Egypt’s capital is a feast of rumbling charisma held together by history
Supersized flyovers and alleyways too narrow for cars; Tahrir Square’s Stalinist-style Mogamma building – hub of Egyptian bureaucracy – and the glorious symmetry of the Ibn Tulun mosque; marble shopping malls and medieval markets; the feat of ancient architecture that is the pyramids, and the traffic-clogged, built-up road that takes you to them. All are part of this contradictory, exasperating, yet somehow still-functioning megacity, Africa’s largest urban area.
Sitting at the crossroads between Africa and the Middle East, and with historical influence from Europe, Cairo underwent radical social change in the wake of the 1952 revolution. The departure of Egypt’s minorities of Greeks, Italians and Jews brought about the slow demise of the capital’s old cosmopolitanism. In subsequent decades, increased economic inequality and religious conservatism, mass migration from the countryside and cars have also changed the face of the city – and few would say it has all been for the better. Once-fine 19th-century buildings in the city centre are dilapidated; fin de siècle villas have been pulled down to make way for blocks of flats; informal, illegal housing in its many ingenious forms (including the use of mausoleums as homes in the City of the Dead) proliferates around the city’s edges.
Yet, in the heart of the modern city, the core of medieval Islamic Cairo remains relatively intact – there has been a move to recognise and preserve the mosques, madrasas, mausoleums and other aspects of Islamic heritage found here (it’s a UNESCO World Heritage Site). Founded in the 10th century, Cairo became the centre of the Islamic world; it is home to the mosque and university of Al-Azhar, founded in 975 and still the world’s foremost centre of Sunni Islamic learning. It is also the location of the Khan El-Khalili market – part emporium for tourist tat, part market for essentials, and certainly an economic and cultural hub.
Egypt’s Christian heritage has also been preserved. In the area of Old Cairo known as Coptic Cairo are the city’s oldest Coptic Orthodox churches, including St Mary the Virgin, or the Hanging Church. A church has stood on this site since the seventh century – parts of the current structure date to the 11th century. But Egyptian churches are not just historic monuments – around 10 per cent of Egyptians are Christians, many keen churchgoers, devoted to their church’s distinctive iconography and ancient liturgy.
This overcrowded metropolis may be hanging on to sanity by the skin of its teeth, but it hasn’t abandoned hope. Amid a built environment that is sometimes dehumanising, and levels of poverty that can be debilitating, social and family structures remain strong, crime is low, kindness is respected (rogues who bother tourists excepted) and resourcefulness is a byword among the poor. A strong sense of identity may be one explanation: Cairo and Egypt share the same name in Egyptian Arabic – Misr. And Cairenes, whatever their background, are aware that they are citizens of somewhere with a culture and history that’s worth talking about.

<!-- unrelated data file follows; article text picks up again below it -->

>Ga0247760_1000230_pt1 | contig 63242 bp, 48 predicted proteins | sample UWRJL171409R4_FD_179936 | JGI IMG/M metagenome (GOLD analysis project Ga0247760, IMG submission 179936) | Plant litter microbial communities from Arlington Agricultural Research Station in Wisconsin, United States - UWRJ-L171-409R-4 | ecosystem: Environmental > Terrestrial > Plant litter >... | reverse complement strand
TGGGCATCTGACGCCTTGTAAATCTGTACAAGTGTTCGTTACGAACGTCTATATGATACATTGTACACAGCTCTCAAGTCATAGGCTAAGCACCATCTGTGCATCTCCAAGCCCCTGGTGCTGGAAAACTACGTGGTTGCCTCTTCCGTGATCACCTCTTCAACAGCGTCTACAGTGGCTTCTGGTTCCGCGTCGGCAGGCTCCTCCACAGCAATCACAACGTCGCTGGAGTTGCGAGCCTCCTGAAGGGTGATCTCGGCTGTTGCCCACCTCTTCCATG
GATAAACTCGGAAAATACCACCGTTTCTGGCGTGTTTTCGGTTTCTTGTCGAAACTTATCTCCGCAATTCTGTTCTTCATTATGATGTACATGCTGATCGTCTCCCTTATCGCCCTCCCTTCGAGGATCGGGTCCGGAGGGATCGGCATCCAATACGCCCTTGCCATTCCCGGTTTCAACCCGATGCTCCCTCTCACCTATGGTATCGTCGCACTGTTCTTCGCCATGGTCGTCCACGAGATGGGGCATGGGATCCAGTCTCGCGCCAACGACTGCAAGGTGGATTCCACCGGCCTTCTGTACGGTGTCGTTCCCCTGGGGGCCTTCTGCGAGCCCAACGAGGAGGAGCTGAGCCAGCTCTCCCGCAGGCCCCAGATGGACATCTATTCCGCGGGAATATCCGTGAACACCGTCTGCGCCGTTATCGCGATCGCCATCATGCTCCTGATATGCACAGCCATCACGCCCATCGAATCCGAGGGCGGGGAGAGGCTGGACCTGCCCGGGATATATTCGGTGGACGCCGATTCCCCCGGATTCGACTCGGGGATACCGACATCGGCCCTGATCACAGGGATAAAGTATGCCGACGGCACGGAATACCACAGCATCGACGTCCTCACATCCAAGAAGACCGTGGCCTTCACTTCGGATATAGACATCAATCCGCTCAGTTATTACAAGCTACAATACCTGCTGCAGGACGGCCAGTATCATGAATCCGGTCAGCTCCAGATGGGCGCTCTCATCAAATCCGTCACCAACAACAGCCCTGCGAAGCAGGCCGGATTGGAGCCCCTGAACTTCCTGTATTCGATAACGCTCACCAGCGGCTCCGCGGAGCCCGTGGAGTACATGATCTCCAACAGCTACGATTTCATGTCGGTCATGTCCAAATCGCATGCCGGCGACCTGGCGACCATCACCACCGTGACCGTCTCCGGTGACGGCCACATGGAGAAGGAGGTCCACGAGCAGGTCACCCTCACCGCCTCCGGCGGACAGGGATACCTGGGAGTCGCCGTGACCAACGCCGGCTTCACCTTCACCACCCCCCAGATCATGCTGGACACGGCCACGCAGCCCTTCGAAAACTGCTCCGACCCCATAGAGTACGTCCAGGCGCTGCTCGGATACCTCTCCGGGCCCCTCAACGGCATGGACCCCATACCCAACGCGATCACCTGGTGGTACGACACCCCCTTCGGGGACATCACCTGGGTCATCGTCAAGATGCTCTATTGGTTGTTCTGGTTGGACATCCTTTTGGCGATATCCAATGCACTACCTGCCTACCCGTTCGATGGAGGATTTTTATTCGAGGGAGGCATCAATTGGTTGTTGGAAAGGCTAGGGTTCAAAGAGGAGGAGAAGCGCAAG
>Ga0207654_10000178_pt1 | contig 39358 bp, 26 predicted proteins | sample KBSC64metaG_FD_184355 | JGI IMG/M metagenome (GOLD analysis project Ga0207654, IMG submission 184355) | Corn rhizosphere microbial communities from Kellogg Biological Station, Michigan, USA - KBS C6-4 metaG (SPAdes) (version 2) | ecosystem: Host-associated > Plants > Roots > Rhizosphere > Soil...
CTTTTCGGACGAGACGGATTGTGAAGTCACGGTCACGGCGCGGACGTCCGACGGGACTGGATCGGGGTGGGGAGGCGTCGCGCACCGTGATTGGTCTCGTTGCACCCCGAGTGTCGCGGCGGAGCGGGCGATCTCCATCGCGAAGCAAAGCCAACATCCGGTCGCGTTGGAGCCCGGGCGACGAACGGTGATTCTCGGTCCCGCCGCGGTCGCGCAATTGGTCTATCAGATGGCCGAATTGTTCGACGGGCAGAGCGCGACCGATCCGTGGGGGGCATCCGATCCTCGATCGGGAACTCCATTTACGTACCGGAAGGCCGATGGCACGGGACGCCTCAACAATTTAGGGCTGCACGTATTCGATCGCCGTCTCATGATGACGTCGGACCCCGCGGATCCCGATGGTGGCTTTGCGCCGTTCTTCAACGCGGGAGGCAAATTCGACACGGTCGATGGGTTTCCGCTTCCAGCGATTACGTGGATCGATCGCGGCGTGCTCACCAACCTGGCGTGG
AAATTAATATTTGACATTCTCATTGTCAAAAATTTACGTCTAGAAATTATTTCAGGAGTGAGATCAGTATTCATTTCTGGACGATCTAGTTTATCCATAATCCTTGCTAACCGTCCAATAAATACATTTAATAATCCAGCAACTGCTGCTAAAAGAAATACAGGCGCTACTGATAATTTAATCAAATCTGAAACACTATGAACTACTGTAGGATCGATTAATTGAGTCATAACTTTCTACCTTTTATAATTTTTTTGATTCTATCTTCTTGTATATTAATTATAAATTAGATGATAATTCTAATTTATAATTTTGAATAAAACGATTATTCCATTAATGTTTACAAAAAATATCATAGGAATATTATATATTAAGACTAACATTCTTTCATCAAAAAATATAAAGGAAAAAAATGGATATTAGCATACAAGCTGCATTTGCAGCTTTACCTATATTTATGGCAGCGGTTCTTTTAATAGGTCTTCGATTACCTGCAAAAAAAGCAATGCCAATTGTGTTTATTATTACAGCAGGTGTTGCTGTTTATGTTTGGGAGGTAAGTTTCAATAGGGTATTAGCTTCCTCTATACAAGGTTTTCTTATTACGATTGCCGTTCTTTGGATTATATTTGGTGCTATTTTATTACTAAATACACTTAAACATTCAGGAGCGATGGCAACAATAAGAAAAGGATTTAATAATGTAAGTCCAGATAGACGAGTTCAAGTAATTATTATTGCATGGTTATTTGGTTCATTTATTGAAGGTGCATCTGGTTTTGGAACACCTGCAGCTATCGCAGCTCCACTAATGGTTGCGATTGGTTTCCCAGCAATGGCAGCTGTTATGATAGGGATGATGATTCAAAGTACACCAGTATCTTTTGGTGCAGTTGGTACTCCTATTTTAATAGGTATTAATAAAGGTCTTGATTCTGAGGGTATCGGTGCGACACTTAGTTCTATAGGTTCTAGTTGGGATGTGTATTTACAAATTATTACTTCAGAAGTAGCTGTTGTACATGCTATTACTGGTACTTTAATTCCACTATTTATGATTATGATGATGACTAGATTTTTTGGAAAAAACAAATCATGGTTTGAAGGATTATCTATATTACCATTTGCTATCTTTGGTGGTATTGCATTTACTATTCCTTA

Getting there Emirates flies from Dubai to Cairo daily, from Dhs1,925 return (including tax) Where to stay Om Kolthoom Hotel and Tower (+20 2 2736 8444; www.omkolthoomhotel.com)
Population 12.2 million (core city 6.8 million)
Where is it?
At the head of the fork in the Nile, where the river begins to break up into the Nile Delta in the north of Egypt.
A hot desert climate: mild winters of 18°C in January; scorching summers of 35°C-plus with very little rain and frequent windstorms bringing sand from the Sahara.
Mainly Egyptian, with Nubian, Greek, Armenian, Italian and French minorities.
Pyramids, Old Cairo, National Museum, Al-Azhar Mosque, Khan El-Khalili, Citadel, Ibn Tulun Mosque, Amr Mosque, Fustat.
Where’s the buzz?
Ramadan nights in Khan El-Khalili.
Turkish coffee at Feshawi’s café.
The city of a thousand mosques. There is a mosque in every other street, particularly in the old district.
Number of blocks used to build the Great Pyramid at Giza
2.3 million, weighing an average of 2.5 tonnes each and taking 20 years to build.
Number of camels, donkeys and horses on the streets
Conservative estimates put it at slightly more than 25,000.
Shawarma, fuul and tamaya (falafel), bamya (spiced meat soaked in okra stew), rice with meat and crispy bread.
World’s second-oldest surviving university
Al-Azhar University, founded in 975.
Largest settlement of zabaleen (Cairo’s recycling community)
Moqattam, home to about 30,000 recyclers.
Colloquial name for Cairo
Misr, meaning Egypt. Egypt is often referred to as Om El-donya, meaning ‘mother of the world’.
Boutros Boutros-Ghali, former UN Secretary-General; Naguib Mahfouz, novelist; Naguib Sawiris, billionaire owner of Orascom Telecom Holding; Sir Magdi Yacoub, professor of cardiothoracic surgery; Mohamed Al Fayed, billionaire owner of Fulham FC and former owner of Harrods; Omar Sharif, actor.